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Real estate slowdown
Published in Al-Ahram Weekly on 28 - 06 - 2011

2011 is a lost year for the real estate sector, Nesma Nowar reports
The events of the 25 January Revolution have significantly impacted Egypt's economy and consequently the country's real estate sector. Even summer, often the peak season for the sector, failed to brighten up the situation.
With the advent of summer, demand for property in certain areas outside Cairo, such as the Northern Coast usually increased. The Northern Coast stretches 525 kilometres on the Mediterranean east to Salloum on the Libyan boarder. Hundreds of summer resorts stretch along the coast. But this year, things are different.
Ayman Sami, head of Egypt Office, Jones Lang LaSalle, the financial and professional services firm specialising in real estate, told Al-Ahram Weekly that unlike previous years, 2011 did not witness any significant demand. He attributed this to the fact that this year, summer is very short because the month of Ramadan starts on 1 August and people are focussing on their basic housing needs instead. "People are now afraid to buy in the distant areas, in addition to the halt of several developments there due to the uncertainty," Sami said.
Nehad Adel, vice president of Coldwell Banker Egypt, an international real estate agent, agrees with Sami that demand for property in the North Coast is low.
He explained that the "second home' is always the first thing that is affected by any crises or recession. That is why demand decreased in places like the North Coast as well as Ain Al-Sokhna, another vacation destination for Egyptians.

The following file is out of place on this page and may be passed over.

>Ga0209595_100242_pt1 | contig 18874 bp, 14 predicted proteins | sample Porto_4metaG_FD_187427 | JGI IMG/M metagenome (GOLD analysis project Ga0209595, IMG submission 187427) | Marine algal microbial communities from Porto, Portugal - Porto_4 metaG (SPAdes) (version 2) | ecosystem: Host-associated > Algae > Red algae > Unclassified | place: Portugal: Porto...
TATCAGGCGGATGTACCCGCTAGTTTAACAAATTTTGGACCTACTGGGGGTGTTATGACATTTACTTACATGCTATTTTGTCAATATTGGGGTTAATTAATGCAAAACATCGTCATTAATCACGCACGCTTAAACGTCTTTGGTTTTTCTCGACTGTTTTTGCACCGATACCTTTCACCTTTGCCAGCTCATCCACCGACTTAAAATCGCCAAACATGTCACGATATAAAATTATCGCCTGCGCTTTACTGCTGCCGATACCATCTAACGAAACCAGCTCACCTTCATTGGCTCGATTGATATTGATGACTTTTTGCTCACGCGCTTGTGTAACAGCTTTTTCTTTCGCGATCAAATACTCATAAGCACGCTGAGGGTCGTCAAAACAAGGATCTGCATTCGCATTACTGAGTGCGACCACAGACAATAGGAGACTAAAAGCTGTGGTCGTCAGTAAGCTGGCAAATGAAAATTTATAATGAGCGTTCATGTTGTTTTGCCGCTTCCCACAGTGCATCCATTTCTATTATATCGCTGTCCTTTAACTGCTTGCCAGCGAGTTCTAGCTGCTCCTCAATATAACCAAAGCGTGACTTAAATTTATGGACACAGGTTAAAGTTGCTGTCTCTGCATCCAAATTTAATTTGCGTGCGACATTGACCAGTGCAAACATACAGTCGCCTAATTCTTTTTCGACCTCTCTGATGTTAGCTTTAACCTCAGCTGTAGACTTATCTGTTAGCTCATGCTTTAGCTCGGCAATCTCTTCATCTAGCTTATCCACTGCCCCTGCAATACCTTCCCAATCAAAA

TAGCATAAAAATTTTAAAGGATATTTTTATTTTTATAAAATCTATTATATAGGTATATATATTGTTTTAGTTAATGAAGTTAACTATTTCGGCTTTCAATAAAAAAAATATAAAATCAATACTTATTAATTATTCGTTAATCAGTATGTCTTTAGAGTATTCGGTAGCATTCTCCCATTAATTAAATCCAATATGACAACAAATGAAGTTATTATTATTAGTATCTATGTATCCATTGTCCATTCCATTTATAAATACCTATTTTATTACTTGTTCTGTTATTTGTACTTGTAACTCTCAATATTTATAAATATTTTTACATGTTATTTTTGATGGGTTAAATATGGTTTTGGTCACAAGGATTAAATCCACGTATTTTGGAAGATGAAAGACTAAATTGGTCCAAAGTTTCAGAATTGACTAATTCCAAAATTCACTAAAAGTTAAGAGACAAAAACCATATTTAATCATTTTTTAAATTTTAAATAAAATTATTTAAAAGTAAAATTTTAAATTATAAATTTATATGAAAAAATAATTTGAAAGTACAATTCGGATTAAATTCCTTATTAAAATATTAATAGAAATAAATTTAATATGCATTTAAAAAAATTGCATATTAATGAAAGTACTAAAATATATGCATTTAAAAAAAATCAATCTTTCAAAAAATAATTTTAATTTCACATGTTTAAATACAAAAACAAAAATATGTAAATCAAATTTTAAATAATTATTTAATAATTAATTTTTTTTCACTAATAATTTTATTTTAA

Adel believes the shorter summer is also a major factor. He stated that in the last couple of years, demand in the North Coast decreased due to the fall of the holy month of Ramadan in the summer. "That is why people preferred leasing rather than buying," he explained.
This year, Adel said, people have resorted to leasing in the North Coast. He added that people could easily find units to rent there, as there is an oversupply due to weak demand.
Regarding Ain Al-Sokhna, Adel pointed out that the demand season there is different from the North Coast. Usually, the demand season in Ain Al-Sokhna ends in May and June, however, it did not escape the brunt of the weak demand either.
As for Cairo, Adel said that after the revolution, there was a slowdown in the real estate activity especially for the off-plan property, or property which is still under construction.
He stated that off-plan sales dropped because people, after the revolution, do not prefer buying property in residential compounds that are still under construction and which they would receive after two or three years. They would rather buy property which already exits. "People who have urgency to buy, they buy on-plan property," he said. But low summer demand is only a reflection of the general status of the sector which is currently blighted by legal issues over land ownership. Several real estate developers such as Palm Hills and Talaat Mustafa were facing legal challenges to their land holdings after accusations of acquiring the land through illegal direct land allocation.